* Standard Brands of America of Pompano Beach, Fla., which used to run television and appliance stores. The company said in July it might file for bankruptcy; its phone has been disconnected. A year ago its shares brushed $3; they are now about 5 cents.
* International Standards Group of Boca Raton, Fla., which in October changed its name to Total World Telecommunications. The company ''had no relationship with SGA, nor did we pay them,'' said its chairman, Joseph L. Lents, who added that other consultants paid in stock might have passed some shares on to SGA. In October, the stock had a 1-for-15 reverse split and now trades for about $7.
At Systems of Excellence, meanwhile, the new management cheered the news that the S.E.C. had added to its complaint against SGA and against Charles Huttoe, the company's former president. The S.E.C. said Mr. Huttoe had issued millions of unregistered shares to accounts he controlled and, while promoting the stock, sold off shares, making more than $12 million.
Mr. Huttoe's lawyer could not be reached for comment on Friday, but has said in the past that his client is attempting to resolve his difficulties. The new S.E.C. action seeks to freeze the assets of 21 people and firms that received some of those profits.
Correction: December 22, 1996, Sunday
An article last Sunday about SGA Goldstar, an on-line tip sheet that the Securities and Exchange Commission has accused of manipulating small-company stocks, misstated the number of those stocks that trade on the Nasdaq market. It is two, not three.
|RecommendKeepReplyMark as Last Read|
|From: SamAntar||4/9/2008 4:12:45 PM|
|Utah Attorney General Mark Shurtleff, bought and paid for|
About a week before Utah Attorney General defamed me on behalf of Patrick Byrne and Overstock.com, he received a little gift from the company. On 10/30/07, he received $5,000 from Overstock.com. Looks like a bribe to me.
Sam E. Antar (former Crazy Eddie CFO and a convicted felon)
|RecommendKeepReplyMark as Last Read|
|From: StockDung||4/9/2008 5:01:26 PM|
|CMKM Diamonds players face stiff penalties in SEC suit|
2008-04-09 14:53 ET - Street Wire
Also Street Wire (C-*ASC) Alberta Securities Commission
Also Street Wire (U-*SEC) U.S. Securities and Exchange Commission
by Lee M. Webb
CMKM Diamonds Inc.'s key players Urban Casavant and John Edwards, along with their nominees and other defendants, face the possibility of stiff penalties in a $64.2-million securities fraud lawsuit filed by the U.S. Securities and Exchange Commission (SEC) on April 7. (All amounts are in U.S. dollars.)
As previously reported, the SEC filed a 27-page complaint against 14 defendants including CMKM, Mr. Casavant and Mr. Edwards in the U.S. District Court for the District of Nevada.
None of the defendants has yet filed an answer to the SEC lawsuit and the allegations have not been tested in court.
According to the U.S. regulator, the defendants were involved in "a massive and complex scheme" to dump hundreds of billions of shares of CMKM on gullible investors during the fraudulent promotion of the Las Vegas-based pink sheet woofer from January of 2003 until May of 2005.
Other defendants include Mr. Casavant's nominees and general-purpose gofers Ginger Gutierrez and James Kinney, both of Las Vegas. In addition to serving a stint as CMKM's investor relations representatives, the SEC claims that the pair unloaded approximately 88 billion shares of CMKM and, after taking a cut, funelled the proceeds to Mr. Casavant and his family members.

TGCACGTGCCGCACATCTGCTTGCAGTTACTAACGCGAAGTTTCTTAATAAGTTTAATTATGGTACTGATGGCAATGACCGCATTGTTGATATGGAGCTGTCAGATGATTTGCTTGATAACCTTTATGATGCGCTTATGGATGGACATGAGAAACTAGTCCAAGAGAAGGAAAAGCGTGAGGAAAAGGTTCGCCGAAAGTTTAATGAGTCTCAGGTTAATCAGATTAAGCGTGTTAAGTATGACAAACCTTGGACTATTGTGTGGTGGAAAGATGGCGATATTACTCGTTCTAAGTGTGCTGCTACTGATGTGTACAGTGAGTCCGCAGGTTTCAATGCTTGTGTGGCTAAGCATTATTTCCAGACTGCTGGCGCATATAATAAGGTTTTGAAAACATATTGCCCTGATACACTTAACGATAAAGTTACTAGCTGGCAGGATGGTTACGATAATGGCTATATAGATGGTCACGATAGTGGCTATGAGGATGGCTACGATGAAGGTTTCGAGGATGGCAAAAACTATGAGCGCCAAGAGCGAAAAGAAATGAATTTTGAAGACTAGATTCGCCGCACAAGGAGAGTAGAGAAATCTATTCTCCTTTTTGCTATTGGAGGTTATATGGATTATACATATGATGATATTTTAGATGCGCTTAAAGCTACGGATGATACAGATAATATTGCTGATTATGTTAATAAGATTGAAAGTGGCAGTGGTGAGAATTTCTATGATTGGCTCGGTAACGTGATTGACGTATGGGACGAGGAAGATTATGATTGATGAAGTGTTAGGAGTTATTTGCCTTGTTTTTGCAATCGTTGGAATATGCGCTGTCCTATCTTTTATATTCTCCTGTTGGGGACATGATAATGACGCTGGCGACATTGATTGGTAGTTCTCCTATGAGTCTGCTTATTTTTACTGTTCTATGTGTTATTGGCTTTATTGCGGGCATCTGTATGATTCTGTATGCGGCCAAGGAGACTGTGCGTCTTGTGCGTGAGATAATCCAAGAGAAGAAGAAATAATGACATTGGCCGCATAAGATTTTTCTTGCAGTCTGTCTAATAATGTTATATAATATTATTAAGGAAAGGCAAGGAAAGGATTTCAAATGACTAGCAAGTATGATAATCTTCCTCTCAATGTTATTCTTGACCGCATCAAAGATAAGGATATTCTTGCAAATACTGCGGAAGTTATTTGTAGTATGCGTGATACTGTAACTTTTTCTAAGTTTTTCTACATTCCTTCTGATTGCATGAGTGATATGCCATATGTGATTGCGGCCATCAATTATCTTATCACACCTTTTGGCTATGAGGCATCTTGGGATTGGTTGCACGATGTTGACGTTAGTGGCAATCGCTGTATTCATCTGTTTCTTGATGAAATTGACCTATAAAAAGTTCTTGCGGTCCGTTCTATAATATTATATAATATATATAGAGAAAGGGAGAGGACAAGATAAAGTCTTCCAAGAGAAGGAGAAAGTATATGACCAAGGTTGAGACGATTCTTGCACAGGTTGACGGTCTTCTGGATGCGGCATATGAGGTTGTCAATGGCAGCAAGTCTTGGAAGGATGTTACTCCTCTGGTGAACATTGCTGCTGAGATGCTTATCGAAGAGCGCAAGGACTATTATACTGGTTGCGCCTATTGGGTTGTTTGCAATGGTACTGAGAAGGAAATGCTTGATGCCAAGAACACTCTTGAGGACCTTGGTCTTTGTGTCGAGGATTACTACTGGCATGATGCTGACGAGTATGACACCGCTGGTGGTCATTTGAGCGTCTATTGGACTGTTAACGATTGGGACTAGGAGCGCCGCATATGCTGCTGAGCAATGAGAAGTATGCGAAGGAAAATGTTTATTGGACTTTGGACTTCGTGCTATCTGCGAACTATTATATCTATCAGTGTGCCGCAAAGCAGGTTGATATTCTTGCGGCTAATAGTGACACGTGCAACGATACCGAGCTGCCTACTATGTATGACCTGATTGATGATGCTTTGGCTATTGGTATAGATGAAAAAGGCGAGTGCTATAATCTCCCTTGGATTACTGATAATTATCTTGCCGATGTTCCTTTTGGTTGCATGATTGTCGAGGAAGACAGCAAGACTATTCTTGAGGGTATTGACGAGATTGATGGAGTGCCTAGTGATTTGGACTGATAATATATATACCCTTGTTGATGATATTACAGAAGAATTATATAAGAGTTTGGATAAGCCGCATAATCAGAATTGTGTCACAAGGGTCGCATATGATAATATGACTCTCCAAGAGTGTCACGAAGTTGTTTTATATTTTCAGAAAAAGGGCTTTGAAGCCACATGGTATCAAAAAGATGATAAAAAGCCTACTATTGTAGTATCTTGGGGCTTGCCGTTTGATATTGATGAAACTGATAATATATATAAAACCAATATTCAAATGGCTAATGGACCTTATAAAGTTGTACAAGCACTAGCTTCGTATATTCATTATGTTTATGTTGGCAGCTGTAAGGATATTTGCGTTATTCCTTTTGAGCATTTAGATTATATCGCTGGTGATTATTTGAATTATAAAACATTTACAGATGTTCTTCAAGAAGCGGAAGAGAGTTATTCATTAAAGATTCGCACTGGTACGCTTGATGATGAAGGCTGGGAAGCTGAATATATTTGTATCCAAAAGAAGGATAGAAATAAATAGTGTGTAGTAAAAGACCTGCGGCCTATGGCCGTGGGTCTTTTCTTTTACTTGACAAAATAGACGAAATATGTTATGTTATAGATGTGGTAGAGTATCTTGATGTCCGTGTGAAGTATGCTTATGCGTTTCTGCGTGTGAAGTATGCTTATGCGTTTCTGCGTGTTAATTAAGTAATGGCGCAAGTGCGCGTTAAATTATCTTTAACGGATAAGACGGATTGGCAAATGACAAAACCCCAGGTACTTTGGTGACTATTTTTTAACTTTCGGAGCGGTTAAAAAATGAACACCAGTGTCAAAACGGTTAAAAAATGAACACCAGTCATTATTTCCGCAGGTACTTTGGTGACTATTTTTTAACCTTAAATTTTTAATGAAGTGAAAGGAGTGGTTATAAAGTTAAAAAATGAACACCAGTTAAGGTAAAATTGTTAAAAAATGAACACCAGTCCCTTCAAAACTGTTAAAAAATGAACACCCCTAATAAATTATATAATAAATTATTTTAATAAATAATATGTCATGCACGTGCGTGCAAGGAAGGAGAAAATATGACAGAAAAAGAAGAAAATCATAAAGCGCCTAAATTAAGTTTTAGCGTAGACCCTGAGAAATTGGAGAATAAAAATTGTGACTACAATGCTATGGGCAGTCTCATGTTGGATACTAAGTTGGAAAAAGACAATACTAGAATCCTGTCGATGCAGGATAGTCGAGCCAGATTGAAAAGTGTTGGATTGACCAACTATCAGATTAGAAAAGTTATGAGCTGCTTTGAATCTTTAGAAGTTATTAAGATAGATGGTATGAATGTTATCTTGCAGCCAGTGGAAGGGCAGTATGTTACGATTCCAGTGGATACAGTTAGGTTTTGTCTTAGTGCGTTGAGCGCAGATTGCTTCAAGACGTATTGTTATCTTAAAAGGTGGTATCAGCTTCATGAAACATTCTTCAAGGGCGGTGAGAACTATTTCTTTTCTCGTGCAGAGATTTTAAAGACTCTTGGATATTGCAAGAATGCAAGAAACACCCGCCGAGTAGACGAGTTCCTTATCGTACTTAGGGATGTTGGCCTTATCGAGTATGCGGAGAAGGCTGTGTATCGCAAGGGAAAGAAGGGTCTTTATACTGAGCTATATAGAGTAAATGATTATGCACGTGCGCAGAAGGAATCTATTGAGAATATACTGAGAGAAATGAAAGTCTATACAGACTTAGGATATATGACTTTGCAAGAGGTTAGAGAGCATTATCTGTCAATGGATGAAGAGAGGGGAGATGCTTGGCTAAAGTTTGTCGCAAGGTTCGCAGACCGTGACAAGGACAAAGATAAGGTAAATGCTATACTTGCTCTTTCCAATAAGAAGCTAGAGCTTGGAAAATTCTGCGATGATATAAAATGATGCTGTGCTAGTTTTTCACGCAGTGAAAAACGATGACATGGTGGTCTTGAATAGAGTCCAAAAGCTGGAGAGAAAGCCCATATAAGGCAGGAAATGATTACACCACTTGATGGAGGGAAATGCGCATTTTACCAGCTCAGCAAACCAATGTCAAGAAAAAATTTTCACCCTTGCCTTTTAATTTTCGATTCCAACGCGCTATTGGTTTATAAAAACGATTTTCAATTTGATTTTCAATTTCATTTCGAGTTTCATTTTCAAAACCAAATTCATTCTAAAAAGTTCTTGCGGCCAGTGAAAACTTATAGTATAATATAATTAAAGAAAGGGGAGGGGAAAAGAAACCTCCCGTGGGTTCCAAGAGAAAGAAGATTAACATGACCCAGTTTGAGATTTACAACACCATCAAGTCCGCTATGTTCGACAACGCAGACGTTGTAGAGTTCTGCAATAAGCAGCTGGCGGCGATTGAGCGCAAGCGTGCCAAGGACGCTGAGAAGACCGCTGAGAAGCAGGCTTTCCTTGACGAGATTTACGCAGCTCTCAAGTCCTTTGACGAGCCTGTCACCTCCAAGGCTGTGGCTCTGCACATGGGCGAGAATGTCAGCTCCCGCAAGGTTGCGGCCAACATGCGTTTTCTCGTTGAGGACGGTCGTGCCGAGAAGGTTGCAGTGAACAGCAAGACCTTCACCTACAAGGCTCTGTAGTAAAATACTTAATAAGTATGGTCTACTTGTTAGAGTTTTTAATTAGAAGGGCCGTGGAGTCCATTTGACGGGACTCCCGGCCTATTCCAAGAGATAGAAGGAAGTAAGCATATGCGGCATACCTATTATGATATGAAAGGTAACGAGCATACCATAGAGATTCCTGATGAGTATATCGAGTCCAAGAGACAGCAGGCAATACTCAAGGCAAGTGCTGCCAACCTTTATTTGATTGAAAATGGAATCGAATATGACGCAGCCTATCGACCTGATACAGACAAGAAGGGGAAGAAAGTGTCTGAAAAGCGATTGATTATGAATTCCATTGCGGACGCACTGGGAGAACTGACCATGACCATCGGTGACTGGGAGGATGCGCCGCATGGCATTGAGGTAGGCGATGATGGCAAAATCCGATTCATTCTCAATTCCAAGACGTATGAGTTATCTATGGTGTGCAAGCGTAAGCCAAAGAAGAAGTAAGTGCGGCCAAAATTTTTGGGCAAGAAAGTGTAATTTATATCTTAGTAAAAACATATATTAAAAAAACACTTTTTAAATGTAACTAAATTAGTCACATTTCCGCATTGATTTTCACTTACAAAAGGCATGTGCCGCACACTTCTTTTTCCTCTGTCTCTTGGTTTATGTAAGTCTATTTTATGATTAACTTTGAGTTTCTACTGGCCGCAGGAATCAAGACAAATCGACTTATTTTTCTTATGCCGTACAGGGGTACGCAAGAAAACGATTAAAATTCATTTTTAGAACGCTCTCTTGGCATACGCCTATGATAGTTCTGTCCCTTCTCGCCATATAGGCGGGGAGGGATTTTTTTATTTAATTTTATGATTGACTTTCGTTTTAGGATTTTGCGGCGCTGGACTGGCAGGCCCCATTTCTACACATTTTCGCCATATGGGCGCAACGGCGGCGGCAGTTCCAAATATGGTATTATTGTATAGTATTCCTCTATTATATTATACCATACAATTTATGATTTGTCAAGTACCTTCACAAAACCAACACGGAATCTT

Anthony and Kathleen Tomasso, a husband-and-wife team from the notorious paperhangers haven of Boca Raton, Fla., allegedly served as nominees for Mr. Edwards, a British citizen living in Las Vegas.
The SEC alleges that approximately 77.3 billion unrestricted shares of CMKM were issued to five entities controlled by the Tomassos, who promptly sold the stock and wired more than $2.2-million to Mr. Edwards and transferred substantial amounts of money to other of his associates. The Tomassos allegedly cut themselves in for approximately $648,500.
CMKM's accommodating Las Vegas transfer agent, 1st Global Stock Transfer, and its owner, Helen Bagley, are also named as defendants.
According to the SEC, Ms. Bagley received hundreds of thousands of dollars in suspicious payments from Mr. Edwards and the Tomassos and turned a blind eye to "obviously incomplete and suspicious and, in some cases, forged documentation" while issuing more than 589.7 billion shares of unrestricted stock to Mr. Edwards, Mr. Casavant, their nominees and others.
The now-defunct NevWest Securities Corp., a Las Vegas-headquartered three-monkeys brokerage firm used by Mr. Edwards, and three of its principals are also named as defendants.
The SEC claims that NevWest's chief executive officer Sergey Rumyantsev, a Russian citizen living in Las Vegas, its chief compliance officer and lawyer, Anthony Santos, and former broker Daryl Anderson, now living in Laguna Beach, Calif., saw no evil, heard no evil and definitely spoke no evil as Mr. Edwards opened 36 accounts and unloaded a staggering 259.9 billion shares of CMKM for proceeds of more than $53.3-million.
Over the entire period of the fraud, the approximately $2.58-million in commissions generated by Mr. Edwards's trades accounted for 35.7 per cent of NevWest's total revenue. Mr. Anderson earned approximately $2.3-million for handling the trades.
Rounding out the list of defendants is shady lawyer Brian Dvorak, who is currently living in Boulder, Colo., and who recently filed for bankruptcy protection.
According to the U.S. regulator, in return for at least $495,000, Mr. Dvorak held his nose and wrote hundreds of bogus opinion letters fraudulently authorizing the issuance of more than 606 billion unrestricted shares of the smelly promotion.